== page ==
Facebook and Google aren’t the only companies that have invested in virtual reality. Samsung, another technology giant, has also partnered with Oculus, and created the Gear VR headset, which can be used with Samsung smartphones. Sony has gotten in on the VR game, too, with PlayStation VR, a virtual reality headset that’s compatible with their PS4 gaming system. The HoloLens AR headset from Microsoft is another example, the first “fully untethered, holographic computer”, which allows users to interact with high-graphic holograms. Microsoft also enables developers the opportunity to create their own one-of-a-kind applications for the company’s AR technology, which provides endless possibilities for both existing companies as well as startups that are interested in getting involved in the incredible potential that virtual reality provides.
Here are sectors where virtual reality/augmented reality technology is thriving today.
While virtual reality/augmented reality can be used in countless sectors, there are four key areas where this technology is thriving. These sectors include:
The manufacturing industry is taking advantage of the benefits that VR/AR provides. For example, Ford, the American-based automotive company, uses VR/AR to enhance the design of their vehicles. Prior to virtual reality, the corporation had to build physical samples of cars to determine how they could adjust the design to improve functionality. Thanks to this new technology, however, Ford can now make real-time adjustments using virtual representations of their vehicles, and “try out” the adjustments as if they were actually using them before manufacturing even begins. The ability to develop virtual prototypes has had a major positive impact on the manufacturing industry. Instead of investing exorbitant amounts of money and countless hours creating physical prototypes, designers and manufacturers can now develop virtual examples and make any necessary adjustments to those examples.
From learning to drive before getting behind the wheel of real car to transporting students to locations where they can interact with settings and models that might not be able to in real life (space, replicas of the Pyramids of Giza, or the Amazon Rainforest, for example), allowing them to experience environments that they would have to travel halfway around the globe (or out of it), to experience in real life.Training and education are said to be the sector that will be impacted the most by virtual reality, and the impact is already being experienced. For example, in 2015, Google launched the Pioneer Expeditions, which allows teachers and students to “travel to” more than 100 locations, including the Great Wall of China, coral reefs, and even Mars. The technology brings lessons to life, providing students with the opportunity to acquire “hands-on” information that they may otherwise never be able to experience.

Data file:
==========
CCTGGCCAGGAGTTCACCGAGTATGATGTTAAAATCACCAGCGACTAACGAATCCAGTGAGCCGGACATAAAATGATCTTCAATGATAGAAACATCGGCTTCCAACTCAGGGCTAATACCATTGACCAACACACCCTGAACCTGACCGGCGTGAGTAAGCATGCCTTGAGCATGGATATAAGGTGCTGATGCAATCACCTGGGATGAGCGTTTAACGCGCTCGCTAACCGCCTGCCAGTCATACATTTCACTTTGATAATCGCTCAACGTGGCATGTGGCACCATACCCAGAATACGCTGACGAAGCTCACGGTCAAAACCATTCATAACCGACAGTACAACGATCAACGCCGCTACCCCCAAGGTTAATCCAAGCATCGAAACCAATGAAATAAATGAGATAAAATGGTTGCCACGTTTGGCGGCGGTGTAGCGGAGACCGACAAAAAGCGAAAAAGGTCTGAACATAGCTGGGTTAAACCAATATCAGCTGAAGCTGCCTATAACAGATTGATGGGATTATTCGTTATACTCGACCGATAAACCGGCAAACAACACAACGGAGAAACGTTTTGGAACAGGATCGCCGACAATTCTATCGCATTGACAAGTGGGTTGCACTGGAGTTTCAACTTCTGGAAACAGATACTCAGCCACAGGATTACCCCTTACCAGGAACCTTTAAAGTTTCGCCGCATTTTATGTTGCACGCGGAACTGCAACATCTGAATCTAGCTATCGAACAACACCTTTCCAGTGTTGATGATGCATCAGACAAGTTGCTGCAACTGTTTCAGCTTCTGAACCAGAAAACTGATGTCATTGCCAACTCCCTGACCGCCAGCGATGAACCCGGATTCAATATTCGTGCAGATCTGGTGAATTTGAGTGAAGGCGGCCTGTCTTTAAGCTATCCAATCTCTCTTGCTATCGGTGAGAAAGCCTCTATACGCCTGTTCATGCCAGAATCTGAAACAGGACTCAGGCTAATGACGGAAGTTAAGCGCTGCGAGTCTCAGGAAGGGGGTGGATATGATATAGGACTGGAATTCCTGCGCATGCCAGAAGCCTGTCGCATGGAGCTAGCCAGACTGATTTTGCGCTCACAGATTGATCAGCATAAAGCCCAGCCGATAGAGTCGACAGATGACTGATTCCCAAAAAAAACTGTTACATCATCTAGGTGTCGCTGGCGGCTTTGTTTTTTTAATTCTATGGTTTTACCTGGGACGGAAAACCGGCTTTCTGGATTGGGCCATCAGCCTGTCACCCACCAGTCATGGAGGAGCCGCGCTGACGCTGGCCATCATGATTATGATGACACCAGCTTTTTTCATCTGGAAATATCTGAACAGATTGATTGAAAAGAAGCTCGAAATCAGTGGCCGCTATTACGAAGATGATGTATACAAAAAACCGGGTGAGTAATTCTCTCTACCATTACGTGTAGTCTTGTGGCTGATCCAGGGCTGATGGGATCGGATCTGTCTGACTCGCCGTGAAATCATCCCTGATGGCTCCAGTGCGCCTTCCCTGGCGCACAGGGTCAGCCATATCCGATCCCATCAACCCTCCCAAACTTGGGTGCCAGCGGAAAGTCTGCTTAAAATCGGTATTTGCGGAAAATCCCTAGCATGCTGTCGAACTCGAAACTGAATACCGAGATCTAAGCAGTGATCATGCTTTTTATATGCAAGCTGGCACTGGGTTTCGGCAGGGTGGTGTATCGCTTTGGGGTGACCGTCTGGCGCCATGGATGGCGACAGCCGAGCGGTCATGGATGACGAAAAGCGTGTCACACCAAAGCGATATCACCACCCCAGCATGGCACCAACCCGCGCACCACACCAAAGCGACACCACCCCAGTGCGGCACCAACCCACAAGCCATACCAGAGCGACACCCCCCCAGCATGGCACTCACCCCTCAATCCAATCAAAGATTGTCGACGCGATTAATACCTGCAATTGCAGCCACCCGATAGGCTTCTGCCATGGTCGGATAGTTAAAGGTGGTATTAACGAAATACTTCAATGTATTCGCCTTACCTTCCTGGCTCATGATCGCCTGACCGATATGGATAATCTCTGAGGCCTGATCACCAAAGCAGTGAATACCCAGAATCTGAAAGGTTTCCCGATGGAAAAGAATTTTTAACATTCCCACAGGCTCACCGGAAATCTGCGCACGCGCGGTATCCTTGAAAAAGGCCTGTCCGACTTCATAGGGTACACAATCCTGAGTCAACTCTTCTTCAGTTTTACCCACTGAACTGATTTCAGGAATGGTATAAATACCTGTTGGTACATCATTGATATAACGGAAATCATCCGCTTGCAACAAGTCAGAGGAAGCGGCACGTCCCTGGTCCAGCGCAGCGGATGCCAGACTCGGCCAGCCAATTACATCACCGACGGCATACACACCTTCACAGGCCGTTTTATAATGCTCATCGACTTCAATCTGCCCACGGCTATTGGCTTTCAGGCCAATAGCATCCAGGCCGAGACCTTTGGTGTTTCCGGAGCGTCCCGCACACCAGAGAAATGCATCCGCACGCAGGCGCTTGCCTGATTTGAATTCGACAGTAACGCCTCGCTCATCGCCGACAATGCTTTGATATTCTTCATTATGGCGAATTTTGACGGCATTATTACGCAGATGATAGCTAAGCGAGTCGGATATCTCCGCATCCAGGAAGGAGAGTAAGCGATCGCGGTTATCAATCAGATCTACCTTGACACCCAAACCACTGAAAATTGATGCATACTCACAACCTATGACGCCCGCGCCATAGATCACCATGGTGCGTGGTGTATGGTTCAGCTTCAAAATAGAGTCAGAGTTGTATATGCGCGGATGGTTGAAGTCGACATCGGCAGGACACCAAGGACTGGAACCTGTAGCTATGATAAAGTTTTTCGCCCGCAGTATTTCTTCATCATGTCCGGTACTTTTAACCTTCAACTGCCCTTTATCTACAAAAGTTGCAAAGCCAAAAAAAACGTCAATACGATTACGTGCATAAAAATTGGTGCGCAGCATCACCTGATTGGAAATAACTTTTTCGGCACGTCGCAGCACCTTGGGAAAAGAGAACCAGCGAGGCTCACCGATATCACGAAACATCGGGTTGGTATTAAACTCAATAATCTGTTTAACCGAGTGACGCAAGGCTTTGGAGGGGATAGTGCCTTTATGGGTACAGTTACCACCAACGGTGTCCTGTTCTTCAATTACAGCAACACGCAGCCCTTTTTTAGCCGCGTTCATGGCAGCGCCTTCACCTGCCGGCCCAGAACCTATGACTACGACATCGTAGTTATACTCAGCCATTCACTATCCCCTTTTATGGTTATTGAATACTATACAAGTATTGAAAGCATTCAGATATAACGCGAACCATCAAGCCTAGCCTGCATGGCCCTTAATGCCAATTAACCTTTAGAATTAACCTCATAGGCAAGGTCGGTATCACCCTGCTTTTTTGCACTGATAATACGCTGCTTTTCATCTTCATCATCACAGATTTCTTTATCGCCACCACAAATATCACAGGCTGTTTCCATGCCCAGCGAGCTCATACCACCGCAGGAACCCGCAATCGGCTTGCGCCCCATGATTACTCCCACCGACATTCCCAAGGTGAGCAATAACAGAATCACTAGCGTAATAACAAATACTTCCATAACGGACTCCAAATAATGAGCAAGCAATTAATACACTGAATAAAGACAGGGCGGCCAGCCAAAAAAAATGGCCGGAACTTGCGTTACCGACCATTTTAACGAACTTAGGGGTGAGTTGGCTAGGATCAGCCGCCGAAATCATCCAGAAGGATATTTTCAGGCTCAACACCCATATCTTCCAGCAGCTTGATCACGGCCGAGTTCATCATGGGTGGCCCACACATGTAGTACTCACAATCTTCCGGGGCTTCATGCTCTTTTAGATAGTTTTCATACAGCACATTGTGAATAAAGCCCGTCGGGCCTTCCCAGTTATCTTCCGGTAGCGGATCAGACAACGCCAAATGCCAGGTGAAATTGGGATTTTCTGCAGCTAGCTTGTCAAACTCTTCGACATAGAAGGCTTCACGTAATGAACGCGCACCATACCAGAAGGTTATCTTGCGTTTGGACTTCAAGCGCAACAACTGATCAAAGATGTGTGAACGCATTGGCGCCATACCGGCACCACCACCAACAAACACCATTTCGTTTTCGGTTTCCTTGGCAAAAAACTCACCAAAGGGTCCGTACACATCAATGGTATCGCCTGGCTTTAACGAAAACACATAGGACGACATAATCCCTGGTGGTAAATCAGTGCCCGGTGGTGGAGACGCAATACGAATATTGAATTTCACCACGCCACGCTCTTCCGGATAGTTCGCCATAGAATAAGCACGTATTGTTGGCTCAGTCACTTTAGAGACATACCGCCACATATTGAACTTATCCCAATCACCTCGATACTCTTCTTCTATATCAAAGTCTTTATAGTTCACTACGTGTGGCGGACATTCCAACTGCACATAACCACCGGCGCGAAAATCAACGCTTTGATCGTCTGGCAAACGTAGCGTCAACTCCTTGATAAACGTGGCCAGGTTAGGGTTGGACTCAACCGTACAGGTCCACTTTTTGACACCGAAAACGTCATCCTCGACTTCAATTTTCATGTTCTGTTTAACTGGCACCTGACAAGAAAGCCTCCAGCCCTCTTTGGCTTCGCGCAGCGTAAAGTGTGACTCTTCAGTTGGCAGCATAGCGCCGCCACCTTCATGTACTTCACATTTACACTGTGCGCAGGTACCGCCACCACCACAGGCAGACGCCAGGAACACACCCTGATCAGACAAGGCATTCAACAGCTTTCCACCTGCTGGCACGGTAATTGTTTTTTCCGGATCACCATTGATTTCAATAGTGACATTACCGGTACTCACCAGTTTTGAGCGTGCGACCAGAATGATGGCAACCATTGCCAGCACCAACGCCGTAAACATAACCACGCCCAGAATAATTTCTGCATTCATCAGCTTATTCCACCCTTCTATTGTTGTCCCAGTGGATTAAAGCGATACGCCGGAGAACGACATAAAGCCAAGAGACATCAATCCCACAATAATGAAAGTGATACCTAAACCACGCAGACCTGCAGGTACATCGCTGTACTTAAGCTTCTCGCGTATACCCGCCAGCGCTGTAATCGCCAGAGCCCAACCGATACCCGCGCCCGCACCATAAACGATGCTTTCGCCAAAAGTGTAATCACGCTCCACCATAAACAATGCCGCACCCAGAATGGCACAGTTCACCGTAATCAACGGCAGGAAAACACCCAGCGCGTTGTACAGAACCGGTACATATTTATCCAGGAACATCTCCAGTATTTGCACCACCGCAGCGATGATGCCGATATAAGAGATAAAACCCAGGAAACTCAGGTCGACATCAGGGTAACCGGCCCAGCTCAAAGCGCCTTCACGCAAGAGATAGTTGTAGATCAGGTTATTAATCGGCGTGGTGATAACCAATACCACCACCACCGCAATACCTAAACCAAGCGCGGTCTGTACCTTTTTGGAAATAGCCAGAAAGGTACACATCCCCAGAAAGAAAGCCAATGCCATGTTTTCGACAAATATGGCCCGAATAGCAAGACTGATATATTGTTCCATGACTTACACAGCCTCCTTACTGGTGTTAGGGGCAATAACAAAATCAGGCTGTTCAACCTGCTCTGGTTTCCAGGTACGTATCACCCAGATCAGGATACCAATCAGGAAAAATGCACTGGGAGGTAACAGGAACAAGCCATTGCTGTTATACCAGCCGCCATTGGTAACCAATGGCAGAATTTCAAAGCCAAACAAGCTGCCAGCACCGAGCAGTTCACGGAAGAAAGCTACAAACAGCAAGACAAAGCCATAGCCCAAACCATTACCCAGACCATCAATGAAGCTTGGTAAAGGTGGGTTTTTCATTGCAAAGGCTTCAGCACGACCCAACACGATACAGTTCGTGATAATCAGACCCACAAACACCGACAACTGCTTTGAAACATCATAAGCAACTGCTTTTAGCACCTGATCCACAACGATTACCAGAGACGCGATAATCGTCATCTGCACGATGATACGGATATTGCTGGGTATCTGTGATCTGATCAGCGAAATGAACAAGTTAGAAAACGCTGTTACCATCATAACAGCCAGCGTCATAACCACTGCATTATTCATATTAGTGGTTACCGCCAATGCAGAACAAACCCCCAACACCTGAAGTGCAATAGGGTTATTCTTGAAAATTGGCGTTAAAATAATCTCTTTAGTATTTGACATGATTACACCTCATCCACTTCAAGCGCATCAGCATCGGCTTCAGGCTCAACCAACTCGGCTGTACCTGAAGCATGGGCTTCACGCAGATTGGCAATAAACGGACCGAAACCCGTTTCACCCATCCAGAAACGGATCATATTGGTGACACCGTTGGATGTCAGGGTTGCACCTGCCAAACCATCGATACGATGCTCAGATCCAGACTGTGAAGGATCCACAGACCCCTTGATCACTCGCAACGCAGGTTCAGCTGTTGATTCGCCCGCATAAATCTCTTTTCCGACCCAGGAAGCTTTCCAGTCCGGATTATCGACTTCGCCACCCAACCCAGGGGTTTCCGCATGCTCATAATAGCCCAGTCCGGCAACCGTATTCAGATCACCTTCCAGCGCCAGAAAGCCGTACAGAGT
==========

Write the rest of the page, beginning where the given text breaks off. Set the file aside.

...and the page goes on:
Virtual reality has also had a major impact on the healthcare market. For example, doctors and researchers use the technology to create lifelike 3D models of human anatomy based on ultrasound, CT scans, and other forms of diagnostic imaging. Surgeons, for example, use these 3D models to devise and devise and practice medical procedures, thereby improving the outcome for patients. VR/AR is also being used to treat Alzheimer’s and dementia patients, and it’s even used to rehabilitate individuals who have suffered from a stroke and other traumatic brain injuries.
Last but not least, VR/AR has had a huge impact on the gaming industry. As the industry in which VR really started taking off, it comes as no surprise that the technology has had such a massive impact on gaming; in fact, it’s completely altered the industry. Back in the 1990s when VR was first introduced in the gaming industry, the technology was primitive, at best; it was big, bulky, difficult to use, and didn’t really create an immersive experience. Fast forward to today and that has certainly changed. In the 21st century, the VR technology that’s used in video gaming is lightweight, easy to use, easy to access, and creates a real life-like experience.The big difference in VR technology that’s used in the gaming industry today compared to what was previously being used is that companies aren’t just trying to enhance their existing platforms; instead, they are offering completely new experiences. Thanks to new innovations in VR technology, gamers can sit in the cockpits of fighter jets or be a part of Star Trek’s Bridge Crew.
Given the constant advancements in technology and the increased interest in virtual reality technology, it will be interesting to see what the future holds; how current sectors that are using the technology will continue to change and what new sectors will start implementing VR. For businesses looking to use immersive technology, one thing’s for sure: the opportunities are endless.